SHW: My sons want to turn one of our basement rooms into a “man cave” and have asked about painting the walls red. I was wondering about this color for four rambunctious boys (ages 8-14).

DS: Be prepared for them to have lots of energy and an increase in appetite…4 sons means you will definitely see a frequency in snacking if they’ve been hanging out in a red room!

SHW: Oh no! We don’t need that. Red increases appetite?

DS: Yes, very much so and it’s a reminder of certain foods. Even meat has some red and of course, certain fruits and vegetables. Blues actually decrease appetites. So when you walk into a popular restaurant, you seldom see blue and you do see reds and oranges and yellow – like with McDonald’s.

SHW: Besides the sadness that can be attached to hospitals in general, when we walk into those buildings, the walls and the floors and everything seems so drab and colorless.

DS: It’s a bad design, but it is changing now because the Boomers are moving into that area and they may need assisted living. We actually just did a presentation that reflects a complete shift for hospitals and places for elder care. You will see the boomers having an impact like they did with all parts of their lives. That will be reflected in a lot more colors taken from nature and gardening.There’s going to be that wow factor soon simply from changing the color of the paint on the walls.

SHW: How does clothing fashion impact the colors you choose for new paints?

DS: We look at runway fashion very seriously because it starts on the runway and then it’s a little under 15 months until it gets to home decor. We see that the colors people wear reflect their personalities and then they like to have those colors surrounding them in their home.

PPG Paints
A chart reflecting how colors correspond to moods

PPG Paints, A second chart showing more color that corresponds to moods

SHW: I noticed that varying shades of pink are in style for the spring. I actually wondered how the Women’s March in January may or may not have impacted that.

DS: Yes, colors from society are on our minds. Greens from people’s smoothies when there is a focus on health – even that comes out in fashion and home decor. Light pink, like you mentioned, is a compassionate color. We saw that color after 9/11 and we’re seeing it now. We picked Violet Verbena and sadly, Prince died a couple of months later and we noticed people gravitating towards different shades of purple…People think they’re not affected by the colors they see when it’s on the news and in the media, but it can be subconscious. Seeing the televised Prince tributes…the news about Prince featuring video or a photo left purple fresh in people’s minds.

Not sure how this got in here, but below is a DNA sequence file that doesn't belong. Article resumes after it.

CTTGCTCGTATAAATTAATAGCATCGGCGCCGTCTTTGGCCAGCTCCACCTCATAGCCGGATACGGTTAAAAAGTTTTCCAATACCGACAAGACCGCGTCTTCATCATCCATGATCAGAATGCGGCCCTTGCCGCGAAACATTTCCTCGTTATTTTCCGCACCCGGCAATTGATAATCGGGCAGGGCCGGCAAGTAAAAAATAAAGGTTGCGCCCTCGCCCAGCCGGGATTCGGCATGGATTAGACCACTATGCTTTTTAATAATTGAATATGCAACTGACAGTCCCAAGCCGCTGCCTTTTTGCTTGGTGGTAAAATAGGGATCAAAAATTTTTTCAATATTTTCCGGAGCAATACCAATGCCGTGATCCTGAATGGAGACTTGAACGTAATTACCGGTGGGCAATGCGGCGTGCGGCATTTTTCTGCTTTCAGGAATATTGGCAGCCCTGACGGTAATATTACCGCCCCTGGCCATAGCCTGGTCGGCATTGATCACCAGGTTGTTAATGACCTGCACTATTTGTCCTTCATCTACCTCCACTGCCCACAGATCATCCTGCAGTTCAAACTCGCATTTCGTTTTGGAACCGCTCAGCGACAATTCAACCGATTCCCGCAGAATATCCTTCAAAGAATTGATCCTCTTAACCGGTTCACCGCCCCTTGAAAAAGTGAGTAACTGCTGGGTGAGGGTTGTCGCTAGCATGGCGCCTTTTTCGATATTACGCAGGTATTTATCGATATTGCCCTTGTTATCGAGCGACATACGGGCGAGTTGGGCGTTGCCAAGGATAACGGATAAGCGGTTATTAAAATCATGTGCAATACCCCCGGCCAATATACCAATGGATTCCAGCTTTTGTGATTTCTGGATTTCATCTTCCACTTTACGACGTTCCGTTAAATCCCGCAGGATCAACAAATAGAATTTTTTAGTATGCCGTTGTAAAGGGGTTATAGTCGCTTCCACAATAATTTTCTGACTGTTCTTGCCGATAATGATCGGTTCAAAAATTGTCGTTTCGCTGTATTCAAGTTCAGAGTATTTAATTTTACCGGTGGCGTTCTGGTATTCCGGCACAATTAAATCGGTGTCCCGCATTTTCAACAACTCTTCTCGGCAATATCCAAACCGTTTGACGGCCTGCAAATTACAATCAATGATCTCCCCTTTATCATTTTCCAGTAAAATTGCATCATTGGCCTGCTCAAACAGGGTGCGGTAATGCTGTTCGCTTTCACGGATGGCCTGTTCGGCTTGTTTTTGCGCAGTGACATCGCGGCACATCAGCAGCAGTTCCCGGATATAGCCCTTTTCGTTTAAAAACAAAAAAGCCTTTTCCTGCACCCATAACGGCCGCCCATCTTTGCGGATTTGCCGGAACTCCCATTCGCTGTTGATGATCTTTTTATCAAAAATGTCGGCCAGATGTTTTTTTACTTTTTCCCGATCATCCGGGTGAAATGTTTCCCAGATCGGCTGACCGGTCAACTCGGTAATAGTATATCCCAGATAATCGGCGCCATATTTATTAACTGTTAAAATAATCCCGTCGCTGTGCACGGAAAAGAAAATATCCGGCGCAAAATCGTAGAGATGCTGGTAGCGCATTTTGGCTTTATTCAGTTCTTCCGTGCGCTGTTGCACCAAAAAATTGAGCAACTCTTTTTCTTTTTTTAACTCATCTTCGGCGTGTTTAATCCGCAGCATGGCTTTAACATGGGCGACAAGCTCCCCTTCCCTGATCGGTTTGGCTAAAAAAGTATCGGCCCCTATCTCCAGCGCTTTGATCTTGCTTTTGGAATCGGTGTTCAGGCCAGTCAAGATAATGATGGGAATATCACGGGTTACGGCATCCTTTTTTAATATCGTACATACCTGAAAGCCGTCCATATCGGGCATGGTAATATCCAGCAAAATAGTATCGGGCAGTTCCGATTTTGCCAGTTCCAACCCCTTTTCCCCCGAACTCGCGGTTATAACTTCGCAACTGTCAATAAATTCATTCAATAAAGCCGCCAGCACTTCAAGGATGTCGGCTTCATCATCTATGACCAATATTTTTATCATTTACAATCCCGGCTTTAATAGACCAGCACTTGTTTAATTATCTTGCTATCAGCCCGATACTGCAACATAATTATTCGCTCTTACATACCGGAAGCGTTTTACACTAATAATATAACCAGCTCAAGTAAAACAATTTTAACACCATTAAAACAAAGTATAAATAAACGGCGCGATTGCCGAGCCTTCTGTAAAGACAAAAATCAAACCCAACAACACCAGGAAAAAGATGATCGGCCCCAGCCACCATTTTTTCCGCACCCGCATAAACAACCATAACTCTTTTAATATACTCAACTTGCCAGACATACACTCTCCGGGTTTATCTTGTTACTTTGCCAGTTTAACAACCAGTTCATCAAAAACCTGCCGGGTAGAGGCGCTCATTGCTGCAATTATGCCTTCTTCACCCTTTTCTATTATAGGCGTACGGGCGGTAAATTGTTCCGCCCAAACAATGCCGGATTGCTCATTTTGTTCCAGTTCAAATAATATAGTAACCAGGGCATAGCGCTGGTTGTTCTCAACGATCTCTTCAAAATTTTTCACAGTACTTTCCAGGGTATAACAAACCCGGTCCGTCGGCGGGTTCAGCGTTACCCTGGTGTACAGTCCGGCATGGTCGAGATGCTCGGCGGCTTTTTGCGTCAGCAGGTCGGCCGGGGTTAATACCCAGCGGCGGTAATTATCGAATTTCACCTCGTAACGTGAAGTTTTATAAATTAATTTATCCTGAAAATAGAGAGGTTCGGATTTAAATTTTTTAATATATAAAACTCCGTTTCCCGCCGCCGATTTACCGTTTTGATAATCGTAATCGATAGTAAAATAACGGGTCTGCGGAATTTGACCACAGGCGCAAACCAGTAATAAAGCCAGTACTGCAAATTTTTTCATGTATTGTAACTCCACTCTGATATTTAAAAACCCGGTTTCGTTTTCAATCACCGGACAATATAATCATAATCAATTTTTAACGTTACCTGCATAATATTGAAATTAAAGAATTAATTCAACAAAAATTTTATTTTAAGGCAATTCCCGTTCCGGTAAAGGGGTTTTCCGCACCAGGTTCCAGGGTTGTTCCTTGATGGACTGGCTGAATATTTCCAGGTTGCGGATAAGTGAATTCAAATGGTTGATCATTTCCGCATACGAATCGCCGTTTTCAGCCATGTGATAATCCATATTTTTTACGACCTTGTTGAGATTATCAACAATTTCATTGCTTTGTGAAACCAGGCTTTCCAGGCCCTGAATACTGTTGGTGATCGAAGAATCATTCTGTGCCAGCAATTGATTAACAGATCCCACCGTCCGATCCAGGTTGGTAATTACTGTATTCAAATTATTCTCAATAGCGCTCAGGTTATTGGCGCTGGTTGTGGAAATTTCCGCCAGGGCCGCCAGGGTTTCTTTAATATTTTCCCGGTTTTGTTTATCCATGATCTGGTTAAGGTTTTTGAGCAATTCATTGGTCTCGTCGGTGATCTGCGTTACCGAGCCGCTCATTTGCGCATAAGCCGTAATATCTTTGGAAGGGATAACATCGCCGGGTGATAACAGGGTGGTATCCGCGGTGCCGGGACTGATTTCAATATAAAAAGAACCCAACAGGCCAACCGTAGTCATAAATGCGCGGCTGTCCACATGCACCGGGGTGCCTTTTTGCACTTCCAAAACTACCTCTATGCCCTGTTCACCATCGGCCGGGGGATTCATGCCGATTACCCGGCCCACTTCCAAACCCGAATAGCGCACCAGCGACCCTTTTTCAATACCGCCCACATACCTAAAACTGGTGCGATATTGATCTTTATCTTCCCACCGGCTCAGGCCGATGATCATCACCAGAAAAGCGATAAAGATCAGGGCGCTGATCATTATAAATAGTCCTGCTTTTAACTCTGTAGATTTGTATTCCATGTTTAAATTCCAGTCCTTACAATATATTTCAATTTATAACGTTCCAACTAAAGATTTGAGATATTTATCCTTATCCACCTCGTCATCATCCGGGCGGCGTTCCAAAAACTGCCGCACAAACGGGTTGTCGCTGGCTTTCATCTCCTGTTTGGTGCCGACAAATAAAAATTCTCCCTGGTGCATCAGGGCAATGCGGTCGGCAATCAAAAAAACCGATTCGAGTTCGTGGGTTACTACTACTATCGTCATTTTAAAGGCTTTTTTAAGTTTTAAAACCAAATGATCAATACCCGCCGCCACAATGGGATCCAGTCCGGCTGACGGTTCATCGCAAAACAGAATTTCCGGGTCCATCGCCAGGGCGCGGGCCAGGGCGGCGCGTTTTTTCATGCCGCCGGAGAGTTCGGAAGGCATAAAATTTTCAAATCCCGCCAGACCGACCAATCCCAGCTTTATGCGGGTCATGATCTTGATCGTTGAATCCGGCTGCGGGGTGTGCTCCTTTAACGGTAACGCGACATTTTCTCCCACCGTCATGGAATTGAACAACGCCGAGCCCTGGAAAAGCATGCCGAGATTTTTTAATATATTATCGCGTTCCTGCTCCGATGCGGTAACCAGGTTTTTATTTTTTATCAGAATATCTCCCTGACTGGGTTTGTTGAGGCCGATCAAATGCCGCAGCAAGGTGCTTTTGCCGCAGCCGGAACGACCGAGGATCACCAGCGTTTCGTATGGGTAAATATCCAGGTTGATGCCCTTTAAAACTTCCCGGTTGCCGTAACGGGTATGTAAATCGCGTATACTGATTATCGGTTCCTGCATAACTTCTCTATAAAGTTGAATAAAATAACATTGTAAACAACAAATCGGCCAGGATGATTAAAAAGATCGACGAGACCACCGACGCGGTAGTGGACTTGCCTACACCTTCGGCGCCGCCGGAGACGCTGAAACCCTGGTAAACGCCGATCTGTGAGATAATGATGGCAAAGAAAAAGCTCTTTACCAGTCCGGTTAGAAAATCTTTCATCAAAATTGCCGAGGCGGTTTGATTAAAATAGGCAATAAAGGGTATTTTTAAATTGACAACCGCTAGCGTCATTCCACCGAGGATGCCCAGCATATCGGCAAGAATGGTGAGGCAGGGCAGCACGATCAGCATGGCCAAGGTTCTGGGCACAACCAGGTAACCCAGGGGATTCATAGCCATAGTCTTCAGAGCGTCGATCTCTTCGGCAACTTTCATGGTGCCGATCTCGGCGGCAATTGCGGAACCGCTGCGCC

InStyle.com, The late Prince all in purple

To connect with Dee Schlotter and get some insight on the hues best suited for you, go to www.ppgvoiceofcolor.com.

 

Standard
Moms, Psychology

SH*T People Say To Pregnant Women

twins not twins

I was recently on the Buttered Pop podcast to recap an episode of the wildly popular Bravo show Vanderpump Rules. While there are no pregnant characters on the show… yet, there was a story-line about a character receiving unsolicited comments on her body from another (male) character. While delving into this with the podcast host Armin Mahramzadeh, he and I discussed the concept of a man weighing in to criticize and heavily scrutinize a woman’s body. We wondered if 2018 would finally be the year for men to take a second look at this habitual and (also unfortunately) historic behavior,  realizing how wrong it is to issue these types of intrusive remarks.

pregnant fat